- Wake up with coffee, Good night with alcohol, dehydrated in between
- Changes in gut health and observance of outdated “healthy” habits making them worse
- Loss of muscle
What Can You Do to Combat Changes and Habits?
To Improve Fat burning
- Exercise (more below)
- Remove stressors
- Use adaptogens and natural ergogenic aids
- Start eating at the right time and with the right food
To Decrease Fat storage
- Fix your Cortisol Coping
- Avoid Dehydration
- Reduce or eliminate alcohol (sugar)
- Reduce insulin spike at meals
- Eat early … not late for fasting (Insulin spike higher later in the day stops fat burning)
- Avoid whey protein or high carb and easy to digest protein shakes (ever, really) but especially away from workouts as your blood sugar spikes, then gets stored instead of used
- High intensity early, followed by high protein
- Alternate your strength and your HIIT workouts
Change Focus: Lose Fat Not Weight by Gaining Lean Muscle
Resistance training + protein timing improve muscle, improving blood sugar stabilization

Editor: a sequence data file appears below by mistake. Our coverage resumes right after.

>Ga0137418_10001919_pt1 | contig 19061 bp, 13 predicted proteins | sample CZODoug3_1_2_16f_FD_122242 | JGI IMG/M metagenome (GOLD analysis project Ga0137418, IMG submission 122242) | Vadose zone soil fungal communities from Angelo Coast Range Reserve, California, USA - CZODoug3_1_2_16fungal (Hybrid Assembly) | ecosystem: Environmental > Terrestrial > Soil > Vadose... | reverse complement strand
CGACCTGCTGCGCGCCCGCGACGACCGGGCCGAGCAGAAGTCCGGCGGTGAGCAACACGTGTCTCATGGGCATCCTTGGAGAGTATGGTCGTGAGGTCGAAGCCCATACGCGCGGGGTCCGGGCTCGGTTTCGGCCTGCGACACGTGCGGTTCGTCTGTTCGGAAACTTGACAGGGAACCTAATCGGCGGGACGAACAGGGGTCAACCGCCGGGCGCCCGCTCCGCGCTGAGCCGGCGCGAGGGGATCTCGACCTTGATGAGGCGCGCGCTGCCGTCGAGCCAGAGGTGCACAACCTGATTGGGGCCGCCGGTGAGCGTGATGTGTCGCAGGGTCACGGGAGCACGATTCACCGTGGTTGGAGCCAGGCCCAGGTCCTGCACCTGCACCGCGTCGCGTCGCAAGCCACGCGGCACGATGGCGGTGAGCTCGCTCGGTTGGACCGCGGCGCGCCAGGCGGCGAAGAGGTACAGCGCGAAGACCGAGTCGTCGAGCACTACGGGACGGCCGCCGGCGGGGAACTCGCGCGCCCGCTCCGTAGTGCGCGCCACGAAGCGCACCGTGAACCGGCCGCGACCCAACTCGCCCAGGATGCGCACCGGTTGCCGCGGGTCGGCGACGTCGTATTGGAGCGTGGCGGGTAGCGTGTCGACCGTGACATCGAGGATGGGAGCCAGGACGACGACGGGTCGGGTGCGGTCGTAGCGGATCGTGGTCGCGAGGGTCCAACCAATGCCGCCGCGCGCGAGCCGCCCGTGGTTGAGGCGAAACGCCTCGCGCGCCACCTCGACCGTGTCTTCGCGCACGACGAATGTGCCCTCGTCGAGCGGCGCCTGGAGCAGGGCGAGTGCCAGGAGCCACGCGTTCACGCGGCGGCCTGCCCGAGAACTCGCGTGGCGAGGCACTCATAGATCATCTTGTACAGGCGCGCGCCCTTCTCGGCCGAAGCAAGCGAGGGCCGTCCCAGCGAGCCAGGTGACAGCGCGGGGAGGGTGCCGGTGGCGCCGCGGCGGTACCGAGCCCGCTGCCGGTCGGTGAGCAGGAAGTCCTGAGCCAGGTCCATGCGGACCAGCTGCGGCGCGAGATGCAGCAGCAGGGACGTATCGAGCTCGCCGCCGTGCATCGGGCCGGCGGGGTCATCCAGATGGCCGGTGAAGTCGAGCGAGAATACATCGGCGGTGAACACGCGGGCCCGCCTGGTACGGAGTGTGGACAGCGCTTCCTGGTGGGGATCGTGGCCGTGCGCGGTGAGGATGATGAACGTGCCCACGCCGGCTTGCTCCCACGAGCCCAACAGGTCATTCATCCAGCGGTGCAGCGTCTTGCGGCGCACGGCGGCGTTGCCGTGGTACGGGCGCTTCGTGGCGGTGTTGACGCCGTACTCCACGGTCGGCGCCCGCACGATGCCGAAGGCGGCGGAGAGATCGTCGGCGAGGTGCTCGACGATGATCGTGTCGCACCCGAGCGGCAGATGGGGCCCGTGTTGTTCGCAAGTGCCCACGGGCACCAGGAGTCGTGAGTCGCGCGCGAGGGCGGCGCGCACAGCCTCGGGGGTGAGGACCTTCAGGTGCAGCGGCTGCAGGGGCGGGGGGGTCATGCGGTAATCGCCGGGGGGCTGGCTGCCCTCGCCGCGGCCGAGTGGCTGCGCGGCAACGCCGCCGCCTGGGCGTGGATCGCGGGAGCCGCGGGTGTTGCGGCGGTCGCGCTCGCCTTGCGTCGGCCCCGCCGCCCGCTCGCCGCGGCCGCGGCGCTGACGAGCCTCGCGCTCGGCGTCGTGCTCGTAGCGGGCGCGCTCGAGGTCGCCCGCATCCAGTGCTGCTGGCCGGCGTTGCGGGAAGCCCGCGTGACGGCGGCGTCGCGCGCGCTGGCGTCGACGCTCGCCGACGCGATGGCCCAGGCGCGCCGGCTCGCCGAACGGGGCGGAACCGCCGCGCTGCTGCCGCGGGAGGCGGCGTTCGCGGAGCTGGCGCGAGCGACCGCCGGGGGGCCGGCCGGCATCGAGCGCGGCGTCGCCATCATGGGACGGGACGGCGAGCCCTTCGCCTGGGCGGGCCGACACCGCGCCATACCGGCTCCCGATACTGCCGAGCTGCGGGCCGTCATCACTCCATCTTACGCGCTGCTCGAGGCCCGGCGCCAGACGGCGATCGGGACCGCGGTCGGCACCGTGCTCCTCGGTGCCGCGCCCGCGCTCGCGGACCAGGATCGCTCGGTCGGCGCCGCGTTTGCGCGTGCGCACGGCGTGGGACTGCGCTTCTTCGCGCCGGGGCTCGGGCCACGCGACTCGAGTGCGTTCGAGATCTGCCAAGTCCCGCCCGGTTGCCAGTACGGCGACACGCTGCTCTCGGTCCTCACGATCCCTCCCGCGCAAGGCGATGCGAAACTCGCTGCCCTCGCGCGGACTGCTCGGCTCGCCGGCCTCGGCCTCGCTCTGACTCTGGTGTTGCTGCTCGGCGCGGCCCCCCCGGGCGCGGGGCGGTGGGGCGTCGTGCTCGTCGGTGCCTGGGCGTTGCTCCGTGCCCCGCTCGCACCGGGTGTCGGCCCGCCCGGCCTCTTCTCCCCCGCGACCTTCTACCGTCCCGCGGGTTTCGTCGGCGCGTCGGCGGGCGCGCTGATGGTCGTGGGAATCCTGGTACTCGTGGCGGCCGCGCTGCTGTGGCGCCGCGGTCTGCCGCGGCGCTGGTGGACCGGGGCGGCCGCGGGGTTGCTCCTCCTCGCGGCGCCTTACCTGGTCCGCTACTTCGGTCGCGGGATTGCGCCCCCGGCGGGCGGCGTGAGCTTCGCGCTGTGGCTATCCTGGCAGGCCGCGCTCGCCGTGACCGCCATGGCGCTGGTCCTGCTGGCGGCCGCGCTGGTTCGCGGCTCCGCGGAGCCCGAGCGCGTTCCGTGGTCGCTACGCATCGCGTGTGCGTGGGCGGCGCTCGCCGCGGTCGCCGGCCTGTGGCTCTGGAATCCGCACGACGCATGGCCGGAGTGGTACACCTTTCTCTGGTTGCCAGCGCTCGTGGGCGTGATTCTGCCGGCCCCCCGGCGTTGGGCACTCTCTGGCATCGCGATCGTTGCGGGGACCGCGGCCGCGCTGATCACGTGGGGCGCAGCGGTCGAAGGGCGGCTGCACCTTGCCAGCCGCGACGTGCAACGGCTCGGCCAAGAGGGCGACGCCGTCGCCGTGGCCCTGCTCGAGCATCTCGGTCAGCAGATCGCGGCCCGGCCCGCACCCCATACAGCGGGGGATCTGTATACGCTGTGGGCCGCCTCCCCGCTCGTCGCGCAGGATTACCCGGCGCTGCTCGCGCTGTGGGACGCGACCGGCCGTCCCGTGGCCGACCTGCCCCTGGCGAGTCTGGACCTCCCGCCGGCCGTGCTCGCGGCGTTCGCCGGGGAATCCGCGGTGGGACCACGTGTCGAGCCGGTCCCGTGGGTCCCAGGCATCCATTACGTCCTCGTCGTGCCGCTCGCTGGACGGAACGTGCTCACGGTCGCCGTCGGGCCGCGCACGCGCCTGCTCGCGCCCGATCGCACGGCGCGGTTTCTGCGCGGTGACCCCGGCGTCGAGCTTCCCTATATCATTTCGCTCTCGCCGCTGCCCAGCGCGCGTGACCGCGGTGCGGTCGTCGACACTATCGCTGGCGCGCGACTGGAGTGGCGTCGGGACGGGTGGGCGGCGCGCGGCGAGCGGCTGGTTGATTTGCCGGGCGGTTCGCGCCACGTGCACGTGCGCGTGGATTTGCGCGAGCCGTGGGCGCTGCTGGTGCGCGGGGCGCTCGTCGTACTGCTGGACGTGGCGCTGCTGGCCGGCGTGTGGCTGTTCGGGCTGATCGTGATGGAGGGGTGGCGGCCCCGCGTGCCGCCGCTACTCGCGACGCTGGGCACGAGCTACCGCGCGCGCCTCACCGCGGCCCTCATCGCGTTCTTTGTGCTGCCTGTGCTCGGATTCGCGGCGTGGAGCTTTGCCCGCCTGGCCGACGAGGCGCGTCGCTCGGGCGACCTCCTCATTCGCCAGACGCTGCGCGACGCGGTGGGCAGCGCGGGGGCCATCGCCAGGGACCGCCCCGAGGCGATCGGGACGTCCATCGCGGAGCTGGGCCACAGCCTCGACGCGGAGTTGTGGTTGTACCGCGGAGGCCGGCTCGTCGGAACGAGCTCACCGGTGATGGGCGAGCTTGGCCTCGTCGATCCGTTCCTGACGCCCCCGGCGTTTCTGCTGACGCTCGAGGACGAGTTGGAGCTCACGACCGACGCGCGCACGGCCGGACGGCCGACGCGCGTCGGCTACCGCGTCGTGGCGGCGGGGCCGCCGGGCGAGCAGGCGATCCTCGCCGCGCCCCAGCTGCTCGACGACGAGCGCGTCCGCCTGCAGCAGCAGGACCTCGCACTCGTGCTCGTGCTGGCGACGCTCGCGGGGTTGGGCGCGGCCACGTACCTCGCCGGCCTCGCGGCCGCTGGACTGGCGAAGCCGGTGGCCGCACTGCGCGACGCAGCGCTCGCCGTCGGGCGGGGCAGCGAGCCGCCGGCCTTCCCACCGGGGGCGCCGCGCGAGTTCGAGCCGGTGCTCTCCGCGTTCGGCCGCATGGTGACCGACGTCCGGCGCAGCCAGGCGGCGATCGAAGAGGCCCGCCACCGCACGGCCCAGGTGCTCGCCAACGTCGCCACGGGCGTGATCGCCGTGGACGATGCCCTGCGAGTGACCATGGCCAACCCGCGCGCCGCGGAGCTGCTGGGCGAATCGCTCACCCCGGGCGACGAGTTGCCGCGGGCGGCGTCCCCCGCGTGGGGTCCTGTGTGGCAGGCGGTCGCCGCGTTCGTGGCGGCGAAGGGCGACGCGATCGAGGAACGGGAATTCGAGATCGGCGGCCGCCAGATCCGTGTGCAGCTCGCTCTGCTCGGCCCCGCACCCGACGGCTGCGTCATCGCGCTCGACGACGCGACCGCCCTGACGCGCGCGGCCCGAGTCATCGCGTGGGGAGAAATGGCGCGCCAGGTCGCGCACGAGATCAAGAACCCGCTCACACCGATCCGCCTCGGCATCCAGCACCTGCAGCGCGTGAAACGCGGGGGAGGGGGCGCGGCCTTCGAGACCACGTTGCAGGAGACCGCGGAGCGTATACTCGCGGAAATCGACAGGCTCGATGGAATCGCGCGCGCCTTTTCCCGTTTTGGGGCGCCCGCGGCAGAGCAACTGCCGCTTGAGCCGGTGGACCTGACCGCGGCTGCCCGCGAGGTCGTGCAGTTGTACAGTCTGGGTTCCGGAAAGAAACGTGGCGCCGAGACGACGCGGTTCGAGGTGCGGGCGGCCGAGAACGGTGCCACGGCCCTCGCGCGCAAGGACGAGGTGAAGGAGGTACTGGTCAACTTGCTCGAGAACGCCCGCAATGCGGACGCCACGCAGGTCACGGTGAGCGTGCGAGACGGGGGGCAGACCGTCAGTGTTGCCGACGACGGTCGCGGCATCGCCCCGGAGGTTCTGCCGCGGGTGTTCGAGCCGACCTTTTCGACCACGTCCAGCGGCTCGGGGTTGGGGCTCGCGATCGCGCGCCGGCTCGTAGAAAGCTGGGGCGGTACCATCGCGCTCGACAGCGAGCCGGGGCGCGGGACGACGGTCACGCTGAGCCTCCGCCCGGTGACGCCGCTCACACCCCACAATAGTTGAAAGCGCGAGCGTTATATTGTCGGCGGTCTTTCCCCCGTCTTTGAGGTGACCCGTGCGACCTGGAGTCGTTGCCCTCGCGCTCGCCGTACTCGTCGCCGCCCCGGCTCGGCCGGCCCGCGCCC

Science: Visceral Belly Fat and Insulin Resistance
- Insulin resistance causes higher insulin and blood sugar levels
- More and more insulin = more fat storage
The main cause of elevated free fatty acids is often eating too many calories and carrying excess body fat. Having a low fat breakfast of a bagel and fruit for breakfast after a cup of coffee?
You’ve gone from your lowest blood sugar in a 24-hour period of time to a rapid spike followed by a rapid spike in insulin that will take hours to come down. Meanwhile you’re primed for fat storage, and a crash, and you’re likely to repeat your mistake because you will want another “hit.” The sugar rush your body got from fruit and bagel were like crack.
You’ve Never Had this Problem Before?
It’s not unusual for hormonal shifts to change things in a big way. This is especially true for women who are in a perfect storm.
Solutions for Visceral Belly Fat
Exercise for Visceral Belly Fat
- Strength training and some high intensity exercise along with some low intensity walking or other all-day activity.
- Seek reduced impact, high intensity exercise
- Seek physical activity that provides energy vs. injury
Eating for Visceral Belly Fat